May 31. One hilarious idea we won’t use. Seventeen aliens – featureless black pyramids – riding in open cars down Fifth Avenue, surrounded by Irish cops.
June 20. Finished the opening chapter, “View from the Year 2000,” and started on the robot sequence.
August 6. Stanley suggests that we make the computer female and call her Athena.
August 19. Writing all day. Two thousand words exploring Jupiter’s satellites. Dull work.
September 7. Stanley quite happy: “We’re in fantastic shape.” He has made up a 100-word questionnaire about our astronauts, e.g. do they sleep in their pajamas, what do they eat for breakfast, etc.
September 8. Upset stomach last night. Dreamed I was a robot, being rebuilt. In a great burst of energy managed to redo two chapters. Took them to Stanley, who was very pleased and cooked me a fine steak, remarking “Joe Levine doesn’t do this for his writers.”
September 29. Dreamed that shooting had started. Lots of actors standing around, but I still didn’t know the story line.
On Horizon, Clarke accurately predicts instantaneous communication via satellite between people across the globe and talks about putting space travelers in suspended animation to traverse long distances over huge periods of time just as the astronauts do in 2001. He also throws out some bizarre concepts like replacing human servants with bioengineered apes and dolphins, but as he says early in the first clip “If what I say now seems to you to be very reasonable, then I’ll have failed completely.”
Only the most observant of Kubrick-aholics will even remember the Howard Johnson’s reference in his landmark 1968 movie 2001: A Space Odyssey, but it’s right there, around the 30th minute. Dr. Heywood Floyd, played with purposeful blandness by William Sylvester, finds himself in a veritable barrage of product placement following the legendary Johann Strauss “Blue Danube” slam cut from the apes’ bone to the graceful, silent spacecraft. Dr. Floyd is flying in a Pan Am vehicle, we’re told, and over the next few minutes, at the space station, he walks through a Hilton hotel lobby, places a call to his wife and daughter using a Ma Bell videophone, and yes, walks by a “Howard Johnson’s Earthlight Room.”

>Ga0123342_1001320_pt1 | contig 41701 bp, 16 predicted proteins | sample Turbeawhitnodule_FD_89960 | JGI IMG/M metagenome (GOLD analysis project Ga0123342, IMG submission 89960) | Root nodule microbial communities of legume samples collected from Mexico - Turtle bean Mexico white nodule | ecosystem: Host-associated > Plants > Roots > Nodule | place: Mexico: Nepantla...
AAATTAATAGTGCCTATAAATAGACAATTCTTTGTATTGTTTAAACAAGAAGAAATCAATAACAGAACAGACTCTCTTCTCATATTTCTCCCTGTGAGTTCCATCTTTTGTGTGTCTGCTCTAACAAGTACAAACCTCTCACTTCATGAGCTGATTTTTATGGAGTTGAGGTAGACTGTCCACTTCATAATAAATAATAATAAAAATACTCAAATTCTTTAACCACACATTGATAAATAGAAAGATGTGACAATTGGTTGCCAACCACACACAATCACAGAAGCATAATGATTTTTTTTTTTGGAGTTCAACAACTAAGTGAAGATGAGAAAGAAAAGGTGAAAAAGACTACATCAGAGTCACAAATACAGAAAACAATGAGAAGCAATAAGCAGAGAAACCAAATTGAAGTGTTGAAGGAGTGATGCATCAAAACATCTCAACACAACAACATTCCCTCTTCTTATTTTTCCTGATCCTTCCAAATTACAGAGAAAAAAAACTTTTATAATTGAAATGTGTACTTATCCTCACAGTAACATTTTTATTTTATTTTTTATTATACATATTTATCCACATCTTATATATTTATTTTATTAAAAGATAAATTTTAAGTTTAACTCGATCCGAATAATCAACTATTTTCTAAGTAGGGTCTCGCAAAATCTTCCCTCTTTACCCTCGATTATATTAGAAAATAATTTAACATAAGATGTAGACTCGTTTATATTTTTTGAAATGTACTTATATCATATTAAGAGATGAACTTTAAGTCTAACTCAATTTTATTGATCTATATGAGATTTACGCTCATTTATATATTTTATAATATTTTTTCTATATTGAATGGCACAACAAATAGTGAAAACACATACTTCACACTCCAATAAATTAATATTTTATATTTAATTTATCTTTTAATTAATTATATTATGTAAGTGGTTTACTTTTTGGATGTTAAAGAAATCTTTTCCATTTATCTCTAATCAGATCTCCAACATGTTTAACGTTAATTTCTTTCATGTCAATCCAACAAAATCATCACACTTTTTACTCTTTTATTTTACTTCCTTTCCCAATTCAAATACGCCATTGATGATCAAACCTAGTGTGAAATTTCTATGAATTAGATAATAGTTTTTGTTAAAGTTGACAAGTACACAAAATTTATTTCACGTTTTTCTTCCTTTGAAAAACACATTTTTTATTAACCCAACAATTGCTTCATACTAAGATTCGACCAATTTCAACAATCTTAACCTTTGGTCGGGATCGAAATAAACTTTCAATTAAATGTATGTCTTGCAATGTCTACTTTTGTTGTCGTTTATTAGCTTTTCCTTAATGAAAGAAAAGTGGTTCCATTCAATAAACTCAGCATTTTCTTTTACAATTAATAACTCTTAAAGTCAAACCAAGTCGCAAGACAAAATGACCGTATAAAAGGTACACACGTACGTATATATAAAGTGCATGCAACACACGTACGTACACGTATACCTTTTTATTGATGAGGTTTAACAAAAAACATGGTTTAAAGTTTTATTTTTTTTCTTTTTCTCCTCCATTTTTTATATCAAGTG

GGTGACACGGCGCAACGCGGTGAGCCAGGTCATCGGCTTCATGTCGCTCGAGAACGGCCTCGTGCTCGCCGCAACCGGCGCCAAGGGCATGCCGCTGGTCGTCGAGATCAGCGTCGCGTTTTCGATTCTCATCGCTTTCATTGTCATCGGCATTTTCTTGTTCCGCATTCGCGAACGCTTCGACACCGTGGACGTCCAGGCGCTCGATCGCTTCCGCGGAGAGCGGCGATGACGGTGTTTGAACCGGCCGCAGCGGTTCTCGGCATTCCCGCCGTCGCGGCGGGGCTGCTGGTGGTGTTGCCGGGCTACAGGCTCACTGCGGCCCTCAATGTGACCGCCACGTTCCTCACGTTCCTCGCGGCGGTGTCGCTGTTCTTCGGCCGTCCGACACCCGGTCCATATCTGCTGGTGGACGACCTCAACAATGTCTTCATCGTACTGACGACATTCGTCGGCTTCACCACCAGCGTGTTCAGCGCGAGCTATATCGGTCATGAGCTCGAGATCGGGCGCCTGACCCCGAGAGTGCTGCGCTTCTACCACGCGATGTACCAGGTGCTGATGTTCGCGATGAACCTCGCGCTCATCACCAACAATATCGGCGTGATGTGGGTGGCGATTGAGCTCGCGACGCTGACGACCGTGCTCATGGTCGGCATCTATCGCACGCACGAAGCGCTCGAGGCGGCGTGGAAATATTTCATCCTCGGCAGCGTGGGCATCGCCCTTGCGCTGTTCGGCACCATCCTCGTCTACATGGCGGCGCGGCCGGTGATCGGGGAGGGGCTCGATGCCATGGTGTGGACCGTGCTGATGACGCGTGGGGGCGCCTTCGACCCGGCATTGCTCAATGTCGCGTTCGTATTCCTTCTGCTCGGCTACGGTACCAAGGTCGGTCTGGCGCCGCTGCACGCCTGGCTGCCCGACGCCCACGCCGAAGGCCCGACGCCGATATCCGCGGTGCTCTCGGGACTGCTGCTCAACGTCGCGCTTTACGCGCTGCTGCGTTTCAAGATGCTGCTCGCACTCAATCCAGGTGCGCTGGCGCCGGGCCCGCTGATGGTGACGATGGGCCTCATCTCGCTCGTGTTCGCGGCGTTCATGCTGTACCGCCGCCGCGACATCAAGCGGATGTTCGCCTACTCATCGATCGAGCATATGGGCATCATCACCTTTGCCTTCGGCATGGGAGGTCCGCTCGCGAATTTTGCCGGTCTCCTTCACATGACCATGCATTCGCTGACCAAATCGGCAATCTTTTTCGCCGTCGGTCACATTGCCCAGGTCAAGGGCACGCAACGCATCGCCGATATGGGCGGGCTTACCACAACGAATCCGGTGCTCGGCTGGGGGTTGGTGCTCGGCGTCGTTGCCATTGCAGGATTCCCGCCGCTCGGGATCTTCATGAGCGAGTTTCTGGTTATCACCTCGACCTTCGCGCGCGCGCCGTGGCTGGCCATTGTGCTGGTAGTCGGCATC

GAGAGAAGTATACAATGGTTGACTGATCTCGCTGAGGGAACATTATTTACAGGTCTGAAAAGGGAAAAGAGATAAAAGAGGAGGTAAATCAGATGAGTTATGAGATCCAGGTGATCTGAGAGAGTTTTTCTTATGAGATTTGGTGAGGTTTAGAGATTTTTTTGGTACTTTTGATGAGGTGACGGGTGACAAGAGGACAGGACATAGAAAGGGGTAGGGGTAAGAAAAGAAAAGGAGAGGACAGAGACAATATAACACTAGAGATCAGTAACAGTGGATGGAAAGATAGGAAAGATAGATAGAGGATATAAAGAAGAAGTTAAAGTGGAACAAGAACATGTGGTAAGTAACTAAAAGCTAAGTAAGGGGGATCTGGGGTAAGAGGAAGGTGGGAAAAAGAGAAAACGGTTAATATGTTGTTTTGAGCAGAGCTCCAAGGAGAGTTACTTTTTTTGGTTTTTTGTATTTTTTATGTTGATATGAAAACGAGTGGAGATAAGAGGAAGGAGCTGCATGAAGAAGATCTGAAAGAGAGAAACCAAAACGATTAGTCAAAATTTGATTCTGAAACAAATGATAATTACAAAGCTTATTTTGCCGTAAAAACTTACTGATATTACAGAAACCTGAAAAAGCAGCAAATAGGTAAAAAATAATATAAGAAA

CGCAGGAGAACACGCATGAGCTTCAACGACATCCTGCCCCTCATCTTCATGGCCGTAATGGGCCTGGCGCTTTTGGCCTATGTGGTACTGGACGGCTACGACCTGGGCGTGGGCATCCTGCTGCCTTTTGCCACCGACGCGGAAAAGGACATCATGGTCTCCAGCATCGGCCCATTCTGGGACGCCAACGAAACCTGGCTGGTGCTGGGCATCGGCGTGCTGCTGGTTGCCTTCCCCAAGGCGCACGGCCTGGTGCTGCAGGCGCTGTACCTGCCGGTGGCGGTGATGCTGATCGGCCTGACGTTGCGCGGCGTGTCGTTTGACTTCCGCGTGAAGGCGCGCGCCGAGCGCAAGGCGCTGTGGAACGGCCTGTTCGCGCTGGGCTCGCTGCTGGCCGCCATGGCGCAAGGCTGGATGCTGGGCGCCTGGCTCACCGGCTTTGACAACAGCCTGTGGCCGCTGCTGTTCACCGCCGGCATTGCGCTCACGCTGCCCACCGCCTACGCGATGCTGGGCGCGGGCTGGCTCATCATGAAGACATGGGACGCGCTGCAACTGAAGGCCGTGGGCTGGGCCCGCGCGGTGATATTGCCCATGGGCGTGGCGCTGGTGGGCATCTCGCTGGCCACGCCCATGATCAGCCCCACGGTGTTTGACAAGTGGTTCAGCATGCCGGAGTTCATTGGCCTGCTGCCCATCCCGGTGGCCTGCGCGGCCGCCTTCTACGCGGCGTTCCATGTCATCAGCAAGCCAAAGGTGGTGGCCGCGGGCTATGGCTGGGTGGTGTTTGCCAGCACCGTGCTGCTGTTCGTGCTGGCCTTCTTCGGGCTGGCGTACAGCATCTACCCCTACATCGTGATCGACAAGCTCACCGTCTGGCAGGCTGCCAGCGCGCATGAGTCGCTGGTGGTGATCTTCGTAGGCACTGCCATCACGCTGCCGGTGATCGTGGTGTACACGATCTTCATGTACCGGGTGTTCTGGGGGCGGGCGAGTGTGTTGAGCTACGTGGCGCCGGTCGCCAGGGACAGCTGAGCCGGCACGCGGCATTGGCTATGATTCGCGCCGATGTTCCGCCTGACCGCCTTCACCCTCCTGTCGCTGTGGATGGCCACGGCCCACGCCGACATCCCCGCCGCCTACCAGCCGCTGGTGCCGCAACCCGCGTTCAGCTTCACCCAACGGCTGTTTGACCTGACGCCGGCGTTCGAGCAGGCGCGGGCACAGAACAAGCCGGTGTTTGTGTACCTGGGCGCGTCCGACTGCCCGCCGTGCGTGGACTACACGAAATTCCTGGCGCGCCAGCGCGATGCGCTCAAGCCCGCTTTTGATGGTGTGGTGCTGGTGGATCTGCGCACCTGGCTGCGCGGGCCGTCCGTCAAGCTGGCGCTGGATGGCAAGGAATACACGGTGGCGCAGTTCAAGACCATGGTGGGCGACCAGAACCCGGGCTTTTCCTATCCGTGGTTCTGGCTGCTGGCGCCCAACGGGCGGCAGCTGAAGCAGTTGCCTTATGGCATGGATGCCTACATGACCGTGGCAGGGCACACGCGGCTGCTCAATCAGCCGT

As the beneficiary of a truly special promotional opportunity, Howard Johnson’s did their part, releasing a combined comic book/children’s menu depicting a visit to the premiere of the movie by two youngsters—well, the title actually tells it pretty well: “Debbie and Robin Go to a Movie Premiere with Their Parents.” Neat-O! Given that in the movie (SPOILER ALERT) a computer bloodlessly kills off several members of the crew of the U.S.S. Discovery One and that the movie ends in a psychedelic and well-nigh incomprehensible farrago of colorful effects that Mad Magazine insisted was a result of David Bowman (Keir Dullea) crashing into “the brand new 105-story Jupiter Museum of Op Art,” it’s understandable that the comic focuses on the gee-whiz feeling conveyed in the middle chunk of the movie, and glosses over the ending—the two comic panels in which the family emerges from the theater discussing “the way the mystery was solved!” are, given the downbeat goings-on in the movie, perfectly apposite and false in the only way it can be. The synopsis ignores one of the movie’s most noteworthy aspects outright, by which I mean the apes of the opening sequence. But note that the comic’s discussion of the movie—hilariously—does not gloss over Hal’s murders, as evidenced by the above panel.
What we see here is the old Hollywood promotional methods associated with Mary Poppins, perhaps, or Cleopatra attempting to deal with the totally new, technologically sophisticated, and thematically bleak mode of filmmaking. Would you be able to create credibly cute kiddie characters who gush about “The Dawn of Man” and what lies “Beyond the Infinite”? I sure can’t.
More great cartoon panels and a video clip, all after the jump…..
Well, that’s the proposition of William Kare’s documentary (mockumentary?) Dark Side of the Moon, which originally aired on French TV channel Arte in 2002 as Opération Lune.
According to Karel’s (fictional?) film, Kubrick was hired to fake the Apollo 11 mission by the U.S. government. The evidence? Well, secret documents alluding to Kubrick’s involvement in the “fraud” were discovered among the director’s papers after his death in March 1999.
Moreover, Kubrick apparently left clues to his involvement into the scam: firstly, his being loaned lenses by NASA to recreate the candle-lit scenes in his film Barry Lyndon—how else could have got hold of these unless NASA owed him a BIG favor?; secondly, Kubrick allegedly made a confession of his involvement in the conspiracy that is contained in his film version of Stephen King’s The Shining.
Adding substance to these alleged facts, Karel wheels out a highly convincing array of contributors: Henry Kissinger, Buzz Aldrin, Jan Harlan, Richard Helms, Vernon Walters (who is claimed to have mysteriously died after filming) and Christiane Kubrick.
It’s a great romp, and for those who are tempted to believe, watch the bloopers reel at the end.
These various tales of Kubrick from The Stanley and Us Project were originally included as part of a documentary by directors Mauro di Flaviano, Federico Greco, Stefano Landini on Stanley Kubrick.